Two gigs in one night is fun especially if they are extremely dissimilar to each other. I started off the night at Dave O'Neil's "Vinyl Revival" show at The Wheeler Centre where I was a guest with Lawrence Mooney, Nelly Thomas and Wil Anderson. Dave is a master of these types of shows, his knowledge of music with his sharp wit make him a natural and you can see why he was such a good guest on shows like Spicks and Specks. While there is a very laid back approach to Dave, he has a keen intellect wrapped up in an every man quality and it was a lot of fun being on the show with him.
The guests were all friends too. Long time readers know that Wil and I hang out quite a bit when we have the opportunity and he's been one of the best friends I've had over my 40 years of life. Nelly and I became friends when she first appeared on the comedy scene and i had the pleasure of working on one of her stand up shows for the Melbourne Comedy Festival one year, a great show that yielded excellent results. What can I say about the Moon Man? He's a charismatic force of nature and I enjoy the confidence he brings to the stage, a confidence that is imbued with a self awareness that allows him to be vulnerable and in control all at the same time. Some of the highlights of the night were the pot shots he took at me for my love of David Bowie (who else was I going to talk about at a music night?) and it is fun to spar with Lawrence because when he throws a comment your way he has a twinkle in his eye as he waits to see how you're going to respond.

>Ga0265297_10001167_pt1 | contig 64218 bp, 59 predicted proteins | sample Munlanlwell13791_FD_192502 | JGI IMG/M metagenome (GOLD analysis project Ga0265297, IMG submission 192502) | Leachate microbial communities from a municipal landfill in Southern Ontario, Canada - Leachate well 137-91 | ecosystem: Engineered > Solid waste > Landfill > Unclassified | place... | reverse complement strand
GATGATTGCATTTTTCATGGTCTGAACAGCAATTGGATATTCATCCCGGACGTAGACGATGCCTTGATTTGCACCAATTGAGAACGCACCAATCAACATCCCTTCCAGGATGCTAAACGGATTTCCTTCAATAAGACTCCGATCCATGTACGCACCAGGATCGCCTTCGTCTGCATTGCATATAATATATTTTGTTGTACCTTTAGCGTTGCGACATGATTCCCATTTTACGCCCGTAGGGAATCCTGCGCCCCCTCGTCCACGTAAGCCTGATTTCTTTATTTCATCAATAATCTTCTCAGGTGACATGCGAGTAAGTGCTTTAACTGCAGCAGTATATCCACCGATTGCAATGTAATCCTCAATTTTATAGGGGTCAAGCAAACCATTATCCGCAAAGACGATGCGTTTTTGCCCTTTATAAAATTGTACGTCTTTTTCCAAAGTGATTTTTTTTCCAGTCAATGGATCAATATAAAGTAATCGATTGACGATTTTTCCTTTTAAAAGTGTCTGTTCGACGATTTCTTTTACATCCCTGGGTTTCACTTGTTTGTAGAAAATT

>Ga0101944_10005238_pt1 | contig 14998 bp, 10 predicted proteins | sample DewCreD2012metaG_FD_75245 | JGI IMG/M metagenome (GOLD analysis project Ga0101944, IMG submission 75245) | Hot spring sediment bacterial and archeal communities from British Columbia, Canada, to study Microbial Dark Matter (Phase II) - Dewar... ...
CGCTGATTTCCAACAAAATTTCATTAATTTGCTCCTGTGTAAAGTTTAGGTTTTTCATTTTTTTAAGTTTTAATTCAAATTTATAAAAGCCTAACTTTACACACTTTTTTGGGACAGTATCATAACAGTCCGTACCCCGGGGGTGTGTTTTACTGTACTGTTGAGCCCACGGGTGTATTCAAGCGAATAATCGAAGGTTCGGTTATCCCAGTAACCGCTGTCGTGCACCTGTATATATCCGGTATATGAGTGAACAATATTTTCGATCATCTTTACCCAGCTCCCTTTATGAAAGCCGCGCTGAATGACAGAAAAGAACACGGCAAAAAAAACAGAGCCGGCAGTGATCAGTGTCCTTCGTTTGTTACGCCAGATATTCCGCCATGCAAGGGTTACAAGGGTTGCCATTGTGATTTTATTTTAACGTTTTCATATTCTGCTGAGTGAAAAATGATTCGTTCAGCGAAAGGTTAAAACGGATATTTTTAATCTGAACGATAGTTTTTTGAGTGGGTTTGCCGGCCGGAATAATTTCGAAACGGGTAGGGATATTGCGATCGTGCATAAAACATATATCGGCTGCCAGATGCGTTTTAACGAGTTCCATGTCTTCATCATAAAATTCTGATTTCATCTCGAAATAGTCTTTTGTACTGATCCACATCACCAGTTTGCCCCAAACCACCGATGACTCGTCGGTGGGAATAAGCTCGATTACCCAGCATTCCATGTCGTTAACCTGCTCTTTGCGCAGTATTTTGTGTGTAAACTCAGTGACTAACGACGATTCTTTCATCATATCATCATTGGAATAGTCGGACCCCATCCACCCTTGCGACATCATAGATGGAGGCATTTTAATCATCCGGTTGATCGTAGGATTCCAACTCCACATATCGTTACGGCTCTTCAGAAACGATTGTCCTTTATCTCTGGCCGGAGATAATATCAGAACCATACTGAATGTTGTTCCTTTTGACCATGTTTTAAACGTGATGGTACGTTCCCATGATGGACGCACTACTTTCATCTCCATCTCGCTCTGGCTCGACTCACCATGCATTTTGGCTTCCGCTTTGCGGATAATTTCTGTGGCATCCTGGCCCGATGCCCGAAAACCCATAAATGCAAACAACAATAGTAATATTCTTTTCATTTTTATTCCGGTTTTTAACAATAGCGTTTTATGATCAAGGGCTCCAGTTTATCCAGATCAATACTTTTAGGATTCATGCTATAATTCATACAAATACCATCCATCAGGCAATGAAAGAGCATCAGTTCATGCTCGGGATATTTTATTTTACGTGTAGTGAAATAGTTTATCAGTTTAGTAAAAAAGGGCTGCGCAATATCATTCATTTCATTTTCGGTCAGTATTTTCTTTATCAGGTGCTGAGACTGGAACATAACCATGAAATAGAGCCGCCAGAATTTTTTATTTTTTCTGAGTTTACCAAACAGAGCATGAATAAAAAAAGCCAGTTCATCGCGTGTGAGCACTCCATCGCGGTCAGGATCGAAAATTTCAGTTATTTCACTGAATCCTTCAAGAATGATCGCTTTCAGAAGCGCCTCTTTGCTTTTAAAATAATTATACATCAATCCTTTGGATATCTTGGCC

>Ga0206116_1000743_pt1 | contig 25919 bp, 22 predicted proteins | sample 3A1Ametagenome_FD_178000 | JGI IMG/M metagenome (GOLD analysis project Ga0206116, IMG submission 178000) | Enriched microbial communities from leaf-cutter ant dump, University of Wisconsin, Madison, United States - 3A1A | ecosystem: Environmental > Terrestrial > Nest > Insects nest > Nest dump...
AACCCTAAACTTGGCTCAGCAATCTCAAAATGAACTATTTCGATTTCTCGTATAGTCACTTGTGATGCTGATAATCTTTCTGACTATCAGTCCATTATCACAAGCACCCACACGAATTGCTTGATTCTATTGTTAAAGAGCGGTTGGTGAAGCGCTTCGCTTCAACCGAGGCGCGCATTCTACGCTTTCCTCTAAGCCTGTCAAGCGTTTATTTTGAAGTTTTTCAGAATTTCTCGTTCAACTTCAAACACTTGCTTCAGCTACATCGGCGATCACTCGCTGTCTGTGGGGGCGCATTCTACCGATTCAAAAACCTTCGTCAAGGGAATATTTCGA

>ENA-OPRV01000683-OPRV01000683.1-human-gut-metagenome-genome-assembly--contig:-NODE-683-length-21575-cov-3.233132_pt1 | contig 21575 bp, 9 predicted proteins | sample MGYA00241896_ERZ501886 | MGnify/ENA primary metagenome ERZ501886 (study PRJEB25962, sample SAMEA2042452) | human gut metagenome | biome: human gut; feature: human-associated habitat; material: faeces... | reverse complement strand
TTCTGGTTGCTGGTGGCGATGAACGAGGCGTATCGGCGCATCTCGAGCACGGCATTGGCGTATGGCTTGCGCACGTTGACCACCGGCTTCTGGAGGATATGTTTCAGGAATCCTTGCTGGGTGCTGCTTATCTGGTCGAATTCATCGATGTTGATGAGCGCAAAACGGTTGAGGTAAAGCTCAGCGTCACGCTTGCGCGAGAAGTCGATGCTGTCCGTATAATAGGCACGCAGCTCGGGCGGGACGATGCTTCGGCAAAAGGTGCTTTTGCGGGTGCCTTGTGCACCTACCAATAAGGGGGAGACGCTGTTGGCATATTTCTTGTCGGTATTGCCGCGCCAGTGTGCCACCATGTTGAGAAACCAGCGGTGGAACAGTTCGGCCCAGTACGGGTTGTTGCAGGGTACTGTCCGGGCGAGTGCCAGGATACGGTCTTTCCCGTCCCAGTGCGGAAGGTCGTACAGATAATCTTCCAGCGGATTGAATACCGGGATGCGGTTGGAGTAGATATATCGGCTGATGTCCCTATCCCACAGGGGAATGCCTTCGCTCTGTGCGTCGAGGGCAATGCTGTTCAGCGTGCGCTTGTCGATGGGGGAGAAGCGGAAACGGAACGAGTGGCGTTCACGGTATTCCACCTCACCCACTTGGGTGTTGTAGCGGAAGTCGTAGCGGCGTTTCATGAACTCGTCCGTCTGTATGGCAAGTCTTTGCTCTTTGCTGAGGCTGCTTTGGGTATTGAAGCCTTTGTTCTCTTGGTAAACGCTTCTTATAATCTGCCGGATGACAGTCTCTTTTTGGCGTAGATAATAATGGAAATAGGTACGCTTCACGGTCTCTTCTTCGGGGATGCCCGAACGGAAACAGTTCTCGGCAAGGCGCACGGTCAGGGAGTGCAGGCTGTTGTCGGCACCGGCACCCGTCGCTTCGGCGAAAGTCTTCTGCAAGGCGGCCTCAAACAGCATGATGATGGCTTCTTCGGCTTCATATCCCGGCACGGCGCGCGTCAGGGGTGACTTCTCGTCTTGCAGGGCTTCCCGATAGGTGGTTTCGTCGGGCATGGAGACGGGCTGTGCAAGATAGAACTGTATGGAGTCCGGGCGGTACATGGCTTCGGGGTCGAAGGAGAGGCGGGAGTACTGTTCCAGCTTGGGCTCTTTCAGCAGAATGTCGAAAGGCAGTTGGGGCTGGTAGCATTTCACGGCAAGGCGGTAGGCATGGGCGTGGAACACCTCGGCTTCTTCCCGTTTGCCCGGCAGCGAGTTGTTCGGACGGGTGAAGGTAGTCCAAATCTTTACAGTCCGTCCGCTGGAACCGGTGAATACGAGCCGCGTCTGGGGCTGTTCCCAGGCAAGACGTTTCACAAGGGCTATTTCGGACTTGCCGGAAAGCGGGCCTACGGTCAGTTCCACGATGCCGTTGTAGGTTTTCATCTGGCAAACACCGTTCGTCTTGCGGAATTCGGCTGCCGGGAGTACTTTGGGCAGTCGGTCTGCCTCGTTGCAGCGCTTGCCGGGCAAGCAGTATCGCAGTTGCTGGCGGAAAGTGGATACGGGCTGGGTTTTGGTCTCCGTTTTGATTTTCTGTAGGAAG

Yes I talked about Bowie and took in the latest album "The Next Day" and the classic "Station to Station". I ended up playing "I'll Take You There" off the new album and "Golden Years" off "S2S". I told the story about seeing Bowie for the first time in 1983 in Adelaide and the time that I met him briefly in Sydney. If you have been following me for a while you may have heard these stories before and I have to admit they bring me a certain amount of joy to retell them.